The president, foolishly, decided to hand the media a shiny distraction on a silver platter this morning, hurling a nasty personal insult at Stormy Daniels, with whom he had a sexual affair. Yes, she's taken gross and tacky shots at him, but she's a porn star, and he's the President of the United States. With the Kavanaugh Effect boosting Republicans, and the Elizabeth Warren meltdown backfiring, the press will be absolutely delighted to highlight this example of Trump's petty, churlish rhetoric against a woman -- coverage of which will overshadow the significant legal victory Trump scored against Daniels and her attorney, Michael Avenatti, last night. He can't help himself.
Sometimes, his messaging strategy is brilliant and subversive to the mainstream media's biased agenda. Other times, it's just stupid and self-defeating. This is an example of the latter phenomenon. It's doubly ill-advised because it steps all over the latest round of strong economic news, which is the number one arrow in Republicans' electoral quiver this cycle. According to a fresh CNBC poll, Americans' confidence in the US economy has boomed since Trump took office. Deregulation and tax relief and reform are working:
Economic optimism up 28 points in 2 years https://t.co/XUFhauKF7G— Guy Benson (@guypbenson) October 16, 2018
Indeed, the poll found that 48 percent of the public is optimistic about the current economy and optimistic it will get better, the highest level in the poll's 11-year history and more than double the 20 percent registered in the December 2016 survey. The poll, conducted Oct. 4th through the 7th, shows 83 percent of Republicans are optimistic but also 22 percent of Democrats and 40 percent of Independent voters...Working in the Republicans' favor is not only record-high optimism about the economy but also about the stock market and near-record high optimism about wage growth. American expect their wages to grow an average of 5.1 percent in the next year, up from 4.7 percent in the June survey and the highest since 2008. A record-high 51 percent of the public say now is a good time to invest in stocks, with a record-low 25 percent saying it's a bad time.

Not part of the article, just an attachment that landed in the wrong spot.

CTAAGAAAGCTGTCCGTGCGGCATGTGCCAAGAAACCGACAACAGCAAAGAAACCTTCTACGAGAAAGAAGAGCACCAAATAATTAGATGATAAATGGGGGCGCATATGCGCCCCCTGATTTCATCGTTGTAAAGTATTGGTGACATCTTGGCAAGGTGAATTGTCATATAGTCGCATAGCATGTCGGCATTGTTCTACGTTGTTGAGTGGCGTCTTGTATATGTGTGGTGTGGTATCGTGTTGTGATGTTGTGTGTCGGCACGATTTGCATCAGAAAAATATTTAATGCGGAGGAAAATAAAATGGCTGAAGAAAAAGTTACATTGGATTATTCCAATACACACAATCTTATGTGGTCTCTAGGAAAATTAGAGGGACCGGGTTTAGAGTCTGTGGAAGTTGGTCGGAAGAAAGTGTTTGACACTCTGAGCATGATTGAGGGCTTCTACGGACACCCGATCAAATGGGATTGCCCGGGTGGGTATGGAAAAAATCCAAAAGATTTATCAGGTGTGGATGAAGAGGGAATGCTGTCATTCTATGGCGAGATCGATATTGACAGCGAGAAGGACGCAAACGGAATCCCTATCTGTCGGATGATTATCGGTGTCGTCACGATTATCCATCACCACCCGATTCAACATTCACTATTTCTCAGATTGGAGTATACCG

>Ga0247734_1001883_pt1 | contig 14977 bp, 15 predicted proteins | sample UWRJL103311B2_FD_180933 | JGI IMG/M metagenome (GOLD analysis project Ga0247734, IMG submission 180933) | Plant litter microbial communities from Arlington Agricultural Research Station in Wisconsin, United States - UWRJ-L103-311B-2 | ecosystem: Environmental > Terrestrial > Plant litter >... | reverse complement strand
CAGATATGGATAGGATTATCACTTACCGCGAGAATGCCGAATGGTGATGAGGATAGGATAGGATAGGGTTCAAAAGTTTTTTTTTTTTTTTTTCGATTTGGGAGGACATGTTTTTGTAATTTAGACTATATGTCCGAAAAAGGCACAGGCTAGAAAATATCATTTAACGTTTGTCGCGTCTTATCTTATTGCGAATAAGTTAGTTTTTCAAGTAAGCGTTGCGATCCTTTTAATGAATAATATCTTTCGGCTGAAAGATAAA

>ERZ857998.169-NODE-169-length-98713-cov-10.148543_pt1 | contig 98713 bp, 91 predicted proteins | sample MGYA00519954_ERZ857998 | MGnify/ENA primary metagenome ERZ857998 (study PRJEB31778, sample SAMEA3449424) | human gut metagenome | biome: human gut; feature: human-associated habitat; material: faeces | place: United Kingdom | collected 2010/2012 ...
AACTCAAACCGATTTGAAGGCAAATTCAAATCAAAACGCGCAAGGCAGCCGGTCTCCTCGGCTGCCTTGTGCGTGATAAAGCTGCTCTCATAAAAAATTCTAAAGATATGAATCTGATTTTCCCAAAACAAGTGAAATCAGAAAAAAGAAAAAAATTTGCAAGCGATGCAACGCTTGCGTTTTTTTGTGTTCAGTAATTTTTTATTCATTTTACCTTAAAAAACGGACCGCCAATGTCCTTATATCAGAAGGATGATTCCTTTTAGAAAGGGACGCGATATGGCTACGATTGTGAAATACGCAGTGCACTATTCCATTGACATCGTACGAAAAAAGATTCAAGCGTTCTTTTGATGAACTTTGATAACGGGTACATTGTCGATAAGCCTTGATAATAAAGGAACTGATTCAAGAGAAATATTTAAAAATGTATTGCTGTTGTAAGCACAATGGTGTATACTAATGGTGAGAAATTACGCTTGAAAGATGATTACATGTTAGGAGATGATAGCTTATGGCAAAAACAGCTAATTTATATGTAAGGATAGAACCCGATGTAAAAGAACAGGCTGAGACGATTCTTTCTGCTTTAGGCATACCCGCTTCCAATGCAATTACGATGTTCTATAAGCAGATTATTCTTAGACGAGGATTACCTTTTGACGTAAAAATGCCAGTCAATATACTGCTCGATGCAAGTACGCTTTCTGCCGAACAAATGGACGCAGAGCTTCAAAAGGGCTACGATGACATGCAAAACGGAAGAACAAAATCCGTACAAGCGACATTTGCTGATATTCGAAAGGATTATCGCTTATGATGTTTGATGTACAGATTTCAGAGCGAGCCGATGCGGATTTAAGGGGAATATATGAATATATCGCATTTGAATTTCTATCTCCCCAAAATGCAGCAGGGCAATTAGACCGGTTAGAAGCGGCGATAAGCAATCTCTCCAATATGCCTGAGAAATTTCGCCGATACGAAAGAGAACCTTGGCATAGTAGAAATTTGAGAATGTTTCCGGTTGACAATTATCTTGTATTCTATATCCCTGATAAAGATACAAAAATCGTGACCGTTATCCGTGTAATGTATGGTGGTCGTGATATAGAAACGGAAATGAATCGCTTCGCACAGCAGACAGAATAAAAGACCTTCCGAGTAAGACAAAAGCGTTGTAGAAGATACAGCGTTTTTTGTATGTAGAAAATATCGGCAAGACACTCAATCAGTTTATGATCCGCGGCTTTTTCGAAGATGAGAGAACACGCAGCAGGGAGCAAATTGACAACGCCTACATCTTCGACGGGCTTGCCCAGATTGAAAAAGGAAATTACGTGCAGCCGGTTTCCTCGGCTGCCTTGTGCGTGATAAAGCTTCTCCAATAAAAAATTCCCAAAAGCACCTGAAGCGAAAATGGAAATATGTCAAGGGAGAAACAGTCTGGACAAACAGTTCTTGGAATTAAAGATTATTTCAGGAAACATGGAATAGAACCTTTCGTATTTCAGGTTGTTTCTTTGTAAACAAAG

That's a big uptick among independents, a majority of whom approve of the president's economic job performance (Trump's overall economic approval rating is 51 percent, ten full points higher than his base job approval number). This data comes on the heels of a recent CBS News poll showing three-quarters of voters describing the nation's economic conditions as very or somewhat good. Eager to keep this momentum front and center, outgoing House Speaker Paul Ryan delivered a speech at the National Press Club on Monday, in which he ticked down the list of accomplishments and positive indicators:
Two years ago, @HouseGOP offered the country a unified, optimistic policy agenda—#ABetterWay. Today:— Paul Ryan (@SpeakerRyan) October 8, 2018
→ The unemployment rate is at 49-year low
→ Wages and benefits are up
→ 9/10 workers will see more take home pay
America’s economy and its workers are #BetterOffNow. pic.twitter.com/BdCW7tIEtK
CNBC: Job openings hit record 7.136 million in August— Jesse Rodriguez (@JesseRodriguez) October 16, 2018
And despite wage stagnation being a stubborn problem for years, there's been important progress on that front, too -- including for low-income and middle class households. Wages and productivity are both up, in addition to the other happy news. If Republicans pounded home a "jobs vs. mobs" theme for the final stretch of the campaign, they might defy the conventional wisdom and fare okay in the election. That requires some modicum of message discipline and focus; it does not involve the president publicly ridiculing an adult entertainer as "horse face." I'll leave you with this quote from a Democratic pollster who analyzed CNBC's new data: "Still, Jay Campbell, the Democratic pollster for the survey and a partner with Hart Research Associates, is skeptical of a wave for the Democrats, saying the six-point advantage is 'not enough to suggest this is going to be a massive wave election a la 2010.' Campbell did add that the survey found a large 17 percent of undecided voters who will be critical to the outcome." Undecideds break late, and often break against the party in power in the first midterm election of a new presidency. Republicans have reasons to be (cautiously) more optimistic, but heavy risks remain. By the way, did I mention that the US economy is humming along right now?